What is the purpose of a parenting plan?


Keep your children happy and healthy with a parenting plan that is right for them.

§4.2            B.  Overview and Purpose of Parenting Plans

A court-ordered parenting plan governs how parents will share the “care, custody and management of their child,” a fundamental liberty interest recognized by the United States Supreme Court. See Santosky v Kramer (1982) 455 US 745, 754, 102 S Ct 1388. In resolving disputes between parents about sharing the care, custody, and management of a child, California family courts use the “best interest of the child” standard. Fam C §3011. This standard requires an individualized determination of a parenting plan for the child or children at issue. Child custody cases are not contests in which a parent or other person “wins” the children; they are a process for developing a court order that allocates parental rights and responsibilities. That order is a parenting plan.

Child custody work focuses on developing, implementing, adapting, or modifying the parenting plan. Thus, the provisions of the plan or proposed plan are the best way to organize analysis, negotiation, evidence, and advocacy concerning custody and visitation. The strongest child custody evaluations, for example, gather and analyze facts about the individual family through the lens of research and clinical knowledge to consider the risks and benefits of alternative parenting plan provisions. On evaluations, see chap 9.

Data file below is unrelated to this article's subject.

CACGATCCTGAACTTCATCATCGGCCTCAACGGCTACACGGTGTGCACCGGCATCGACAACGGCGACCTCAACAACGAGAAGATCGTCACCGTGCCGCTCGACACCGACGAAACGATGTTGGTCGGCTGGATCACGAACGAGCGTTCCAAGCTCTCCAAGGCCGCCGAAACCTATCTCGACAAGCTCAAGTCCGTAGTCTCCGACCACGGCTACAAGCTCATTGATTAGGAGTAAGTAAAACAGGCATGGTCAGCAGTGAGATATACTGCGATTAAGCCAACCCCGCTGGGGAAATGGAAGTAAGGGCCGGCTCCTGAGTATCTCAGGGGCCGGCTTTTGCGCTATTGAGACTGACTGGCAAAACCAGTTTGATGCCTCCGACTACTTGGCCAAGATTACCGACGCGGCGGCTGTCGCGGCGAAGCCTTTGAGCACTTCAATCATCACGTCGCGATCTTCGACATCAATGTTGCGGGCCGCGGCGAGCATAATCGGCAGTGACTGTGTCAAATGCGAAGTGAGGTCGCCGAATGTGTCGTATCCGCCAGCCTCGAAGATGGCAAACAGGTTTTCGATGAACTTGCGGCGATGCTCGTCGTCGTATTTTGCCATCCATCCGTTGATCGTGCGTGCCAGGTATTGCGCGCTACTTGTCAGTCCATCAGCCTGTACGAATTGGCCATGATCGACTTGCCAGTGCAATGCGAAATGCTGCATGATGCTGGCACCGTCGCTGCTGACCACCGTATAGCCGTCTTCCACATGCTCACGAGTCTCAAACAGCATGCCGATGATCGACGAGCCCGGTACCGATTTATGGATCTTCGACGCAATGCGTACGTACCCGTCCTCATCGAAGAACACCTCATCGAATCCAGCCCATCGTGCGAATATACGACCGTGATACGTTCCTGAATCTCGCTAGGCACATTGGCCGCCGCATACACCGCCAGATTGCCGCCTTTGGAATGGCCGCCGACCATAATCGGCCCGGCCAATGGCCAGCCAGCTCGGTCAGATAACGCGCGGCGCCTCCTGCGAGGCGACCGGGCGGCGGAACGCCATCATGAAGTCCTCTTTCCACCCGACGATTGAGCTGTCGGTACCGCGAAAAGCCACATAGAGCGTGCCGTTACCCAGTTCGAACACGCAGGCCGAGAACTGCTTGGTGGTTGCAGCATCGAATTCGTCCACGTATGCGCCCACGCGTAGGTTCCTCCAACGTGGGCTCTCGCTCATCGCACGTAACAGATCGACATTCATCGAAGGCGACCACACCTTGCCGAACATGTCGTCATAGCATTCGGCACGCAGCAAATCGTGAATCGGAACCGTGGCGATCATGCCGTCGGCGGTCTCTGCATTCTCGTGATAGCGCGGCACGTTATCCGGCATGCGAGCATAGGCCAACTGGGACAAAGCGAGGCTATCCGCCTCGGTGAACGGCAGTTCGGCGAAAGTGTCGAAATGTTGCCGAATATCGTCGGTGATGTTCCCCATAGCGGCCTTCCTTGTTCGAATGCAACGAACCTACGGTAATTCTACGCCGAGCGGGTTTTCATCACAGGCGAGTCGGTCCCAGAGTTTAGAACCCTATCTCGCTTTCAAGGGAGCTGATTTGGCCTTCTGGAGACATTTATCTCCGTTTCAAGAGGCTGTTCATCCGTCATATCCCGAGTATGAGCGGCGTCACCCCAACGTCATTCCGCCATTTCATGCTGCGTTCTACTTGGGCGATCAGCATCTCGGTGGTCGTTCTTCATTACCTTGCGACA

Family law professionals try to focus decision-makers’ attention on the risks and benefits of alternate parenting plan provisions rather than on “winning” or “losing” custody. This starts with working with the client to develop a detailed proposed parenting plan. That proposed parenting plan gets used in negotiations and mediation, and should be attached to the pleadings as the relief requested in every request for orders, responsive declaration to a request for orders, and trial brief in which custody or visitation is at issue. The proposed order provides notice of the exact orders requested, giving the parents (or other parties) a starting place to work out a plan without litigation. Developing a proposed order also helps counsel and client recognize what facts the decision-makers need to know to make their requested orders; thus, it provides an outline for developing the evidentiary presentation.

Call Francisco M. Zavala, Esq. and find out how he can put a parenting plan together for you. (661) 753-3534

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